321. Note Prepared in the White House Situation Room1

Kremlin Desires Backchannel Link with Washington

[1 paragraph (8 lines) not declassified]

• According to Chetverikov, the request for a backchannel message had been made by representatives of Chernenko’s office. Chetverikov stated that messages relayed through unofficial channels were becoming increasingly important to the Soviet leadership.

Dobrynin said he viewed the present as the most crucial time in recent U.S.-Soviet relations, and suggested that all forms of communication be pursued to assure continuation of a warming of relations between the two nations.

Dobrynin suggested that improved U.S.-Soviet relations were largely due to Secretary Shultz’s effort to facilitate arms talks.

• The Soviet ambassador said Shultz’s work has brought about a marked change in attitudes by Soviet leaders toward the U.S. administration.

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• The source noted Dobrynin was considerably optimistic over the prospects for a second term for the President—in stark contrast to the ambassador’s dismal attitude prior to the President’s re-election.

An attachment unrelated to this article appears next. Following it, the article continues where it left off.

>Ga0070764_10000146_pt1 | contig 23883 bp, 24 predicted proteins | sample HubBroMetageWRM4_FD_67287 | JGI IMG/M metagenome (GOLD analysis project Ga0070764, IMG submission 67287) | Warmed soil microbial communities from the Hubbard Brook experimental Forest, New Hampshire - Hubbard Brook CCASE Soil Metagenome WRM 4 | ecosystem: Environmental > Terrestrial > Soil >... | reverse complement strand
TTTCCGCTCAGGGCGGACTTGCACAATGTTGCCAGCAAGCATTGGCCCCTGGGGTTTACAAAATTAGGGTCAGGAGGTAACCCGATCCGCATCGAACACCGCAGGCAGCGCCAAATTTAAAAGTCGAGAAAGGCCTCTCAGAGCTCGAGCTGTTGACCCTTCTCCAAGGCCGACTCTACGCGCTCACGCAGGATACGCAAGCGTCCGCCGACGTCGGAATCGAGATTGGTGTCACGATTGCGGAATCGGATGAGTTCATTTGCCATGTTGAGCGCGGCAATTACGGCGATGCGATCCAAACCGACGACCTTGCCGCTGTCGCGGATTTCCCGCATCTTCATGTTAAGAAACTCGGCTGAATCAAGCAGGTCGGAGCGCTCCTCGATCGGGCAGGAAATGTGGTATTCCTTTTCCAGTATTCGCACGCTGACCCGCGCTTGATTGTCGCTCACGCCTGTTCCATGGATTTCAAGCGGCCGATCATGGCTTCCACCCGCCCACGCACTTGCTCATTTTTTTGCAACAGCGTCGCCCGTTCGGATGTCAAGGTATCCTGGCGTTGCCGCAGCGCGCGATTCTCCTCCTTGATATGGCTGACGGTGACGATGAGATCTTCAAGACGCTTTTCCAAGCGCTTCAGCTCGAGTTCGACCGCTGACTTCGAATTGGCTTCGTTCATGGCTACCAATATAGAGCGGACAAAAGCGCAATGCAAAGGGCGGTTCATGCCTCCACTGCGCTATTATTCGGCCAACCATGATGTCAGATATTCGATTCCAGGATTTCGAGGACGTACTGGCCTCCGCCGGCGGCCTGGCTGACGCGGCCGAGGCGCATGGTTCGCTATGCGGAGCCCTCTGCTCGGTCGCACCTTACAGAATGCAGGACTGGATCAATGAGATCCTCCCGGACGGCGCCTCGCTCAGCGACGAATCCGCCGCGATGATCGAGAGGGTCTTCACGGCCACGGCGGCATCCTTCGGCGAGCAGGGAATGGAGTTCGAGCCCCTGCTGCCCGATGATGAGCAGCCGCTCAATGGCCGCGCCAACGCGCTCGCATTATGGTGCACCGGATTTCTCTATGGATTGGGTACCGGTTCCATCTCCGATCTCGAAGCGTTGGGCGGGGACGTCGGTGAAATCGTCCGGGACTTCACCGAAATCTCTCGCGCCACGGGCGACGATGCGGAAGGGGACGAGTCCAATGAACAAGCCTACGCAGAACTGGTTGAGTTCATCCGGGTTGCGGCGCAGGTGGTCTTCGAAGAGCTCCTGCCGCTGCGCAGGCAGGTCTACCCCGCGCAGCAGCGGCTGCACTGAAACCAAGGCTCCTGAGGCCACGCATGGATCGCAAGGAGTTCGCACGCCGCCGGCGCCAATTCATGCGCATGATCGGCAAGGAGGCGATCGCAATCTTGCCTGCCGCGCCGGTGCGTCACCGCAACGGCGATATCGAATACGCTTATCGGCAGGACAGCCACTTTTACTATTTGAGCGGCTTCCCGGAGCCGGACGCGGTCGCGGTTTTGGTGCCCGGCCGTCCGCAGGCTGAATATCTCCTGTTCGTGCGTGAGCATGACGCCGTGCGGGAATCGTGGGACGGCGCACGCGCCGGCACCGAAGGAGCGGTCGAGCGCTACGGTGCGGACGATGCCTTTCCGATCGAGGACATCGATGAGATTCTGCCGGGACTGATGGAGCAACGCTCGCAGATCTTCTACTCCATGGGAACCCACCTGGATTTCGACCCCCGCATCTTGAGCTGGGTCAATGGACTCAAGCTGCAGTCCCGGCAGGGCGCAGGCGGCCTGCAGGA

Dobrynin also outlined the current protocol when calling on top leaders in the Politburo, i.e., call on Chernenko first and ask him about the advisability of meeting with Gorbachev et al.

Dobrynin stated there was considerable animosity between Chernenko and Gorbachev due to worldwide speculation about the Soviet succession issue.

Dobrynin speculated that Chernenko might be offended if any invitation to visit the U.S. were extended to any ranking Kremlin leaders without first inviting Chernenko—who will decline but suggest officials who would be willing to travel to Washington. (C)

  1. Source: Reagan Library, Executive Secretariat, NSC Country File, Europe and Soviet Union, USSR (11/27/84–12/04/84); NLR–748–25A–42–3–0. Confidential. This note is based on reporting from the CIA on November 27. Poindexter wrote in the margin: “Bud, You probably saw this last night. One of the dangers we face in not taking them up on this is that the Soviets may begin to think we are not serious. JP.”